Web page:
Daniel Malva: A medida do tempo das coisas

A medida do tempo das coisas: Daniel Malva


Private View 7 November 2015

8 November 2015 - 7 February 2016


Solar da Marquesa de Santos

Rua Roberto Simonsen, 136

São Paulo SP



Artist Daniel Malva presents the solo exhibition A medida do tempo das coisas (The Measure of the Time of Things) at Solar da Marquesa, São Paulo, Brazil, addressing the relationship between death/time, interweaving past and present. The show features 24 new photographs from his most recent series OJardim, alongside works that compose his previous series, Museu de História Natural (Natural History Museum), exhibited in Brazil and abroad, in venues such as, among others, Shoot Gallery, Oslo and Kristin Hjellegjerde Gallery, London.


Holding degrees in Biology and in Mechatronics, Malva crosses the boundaries between photography, science and art, creating unique works that merge historical and contemporary techniques and using technology as an artifact in the service of technical research and artistic creation. “Between the processes of finding, assimilating and retaining, the image takes shape, and by employing poetics I mould the direction that the technique should follow in my production.”


OJardim: Created in the first half of 2014, the series consists of 24 images produced using large (13x18cm) and medium (6x7cm) format Sinar cameras, with a lens constructed by the artist with optical glass. Over the period of one year, Malva visited human anatomy laboratories to compile images, which adopt image archetypes, comprising a mix of future and past, manifested in the memories of who we once were and in projections of that which awaits us.


“It seeks to highlight our relationship with death/time, and the relentless pursuit to ascertain who is the cultivator of this immense garden and what are the reasons for our existence. The heart of the matter is how we waste energy in vain trying to create an antidote to erase the bitter taste of being subject to the brevity of this time interval, this beginning and end, posed by the great ‘vivarium', to which we belong”, he says. “Here I intend to propose a break to this sense of eternal present wherein we no longer distinguish between past, present and future. Seeking to mitigate the side effects of living with this sense of loss, reminding us of the journey that is life. To remember that everything is related to our stay in this 'garden', and all that matters is what we bequeath after we have gone.”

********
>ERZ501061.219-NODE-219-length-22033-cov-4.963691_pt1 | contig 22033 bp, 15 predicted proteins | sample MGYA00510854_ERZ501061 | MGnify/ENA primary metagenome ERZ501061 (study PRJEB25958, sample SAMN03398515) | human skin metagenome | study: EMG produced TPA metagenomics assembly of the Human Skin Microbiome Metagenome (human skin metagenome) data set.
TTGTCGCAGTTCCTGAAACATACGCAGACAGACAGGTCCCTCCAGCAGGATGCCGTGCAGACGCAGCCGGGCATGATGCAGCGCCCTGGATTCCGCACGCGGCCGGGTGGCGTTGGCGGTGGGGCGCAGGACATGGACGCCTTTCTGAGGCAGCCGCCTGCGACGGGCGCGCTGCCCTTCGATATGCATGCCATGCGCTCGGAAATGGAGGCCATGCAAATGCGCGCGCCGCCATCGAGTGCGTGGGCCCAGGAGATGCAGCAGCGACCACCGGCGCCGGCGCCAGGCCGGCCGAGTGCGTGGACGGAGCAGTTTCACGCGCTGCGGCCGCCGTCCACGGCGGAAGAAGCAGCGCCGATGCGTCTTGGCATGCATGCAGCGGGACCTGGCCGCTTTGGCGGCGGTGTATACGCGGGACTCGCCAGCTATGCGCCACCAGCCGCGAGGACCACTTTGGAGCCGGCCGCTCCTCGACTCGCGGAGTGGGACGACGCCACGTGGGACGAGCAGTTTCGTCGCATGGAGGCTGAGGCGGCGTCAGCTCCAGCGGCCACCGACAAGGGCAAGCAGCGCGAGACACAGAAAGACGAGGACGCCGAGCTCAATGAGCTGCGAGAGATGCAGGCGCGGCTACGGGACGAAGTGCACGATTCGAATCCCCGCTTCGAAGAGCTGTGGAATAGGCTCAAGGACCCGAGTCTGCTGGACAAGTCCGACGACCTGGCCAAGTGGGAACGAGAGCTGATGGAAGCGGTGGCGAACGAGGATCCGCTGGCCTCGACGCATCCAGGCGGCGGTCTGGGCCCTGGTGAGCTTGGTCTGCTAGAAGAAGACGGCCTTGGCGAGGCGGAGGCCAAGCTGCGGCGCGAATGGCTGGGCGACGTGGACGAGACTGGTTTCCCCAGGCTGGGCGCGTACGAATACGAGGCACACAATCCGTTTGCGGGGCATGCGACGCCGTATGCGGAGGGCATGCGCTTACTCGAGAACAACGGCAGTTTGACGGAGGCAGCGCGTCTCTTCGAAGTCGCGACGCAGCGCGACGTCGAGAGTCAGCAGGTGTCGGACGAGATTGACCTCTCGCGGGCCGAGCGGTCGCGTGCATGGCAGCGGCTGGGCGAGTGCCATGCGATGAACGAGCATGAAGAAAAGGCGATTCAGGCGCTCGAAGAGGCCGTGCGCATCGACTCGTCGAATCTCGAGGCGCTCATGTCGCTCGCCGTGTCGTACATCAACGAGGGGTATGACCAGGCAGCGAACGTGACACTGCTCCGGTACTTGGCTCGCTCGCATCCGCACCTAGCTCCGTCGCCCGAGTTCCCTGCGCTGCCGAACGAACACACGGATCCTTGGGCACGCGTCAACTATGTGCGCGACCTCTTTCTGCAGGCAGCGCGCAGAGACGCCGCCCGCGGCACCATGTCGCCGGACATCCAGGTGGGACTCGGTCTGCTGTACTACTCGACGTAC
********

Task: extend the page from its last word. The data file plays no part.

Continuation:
As in previous series, the notion of time, of man’s relationship with nature and the inescapability of death are central elements which recur in Malva’s works.“Perhaps the greatest agony of man is to reflect and conclude that we live a short life adrift in this immeasurable constant (time), which will continue to move forward without us upon our departure. Many seek in vain to move in the opposite direction; I try to pacify this feeling by creating capsules of memories, by cataloguing, researching.”


Museu de História Natural (Natural History Museum): Museu de História Natural is a series that presents hybrid concepts ranging from ecology and taxonomy to subjective and emotional issues, arising from the way the images are displayed. Produced with a digital camera with reprogrammed software to create a distinct palette of colors, and with a lens made from waste material (a plastic shampoo bottle and a spectacle lens used to correct the focal length), this work has a unique effect on the viewer, “as if he had his head with a white sheet, like a ghost walking down a vast, cavernous hall, and the resulting distortion how far we have moved away from nature. Although each of the works evinces similarities, it is precisely the blurred vision that represents our ignorance in prioritizing that which is not absolutely necessary, that which is not true.”


“With these images I wanted to present our end, our death. I aim to show that we are disappearing, ceasing to exist at every disastrous action performed in the world. For me it’s not the images that have a tenuous, insubstantial quality, but our eyes which have lost the ability to see. This museum is an instant of the future we are creating every day, as we cultivate our inability to understand and see what is around us”, concludes Malva.


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November 7, 2015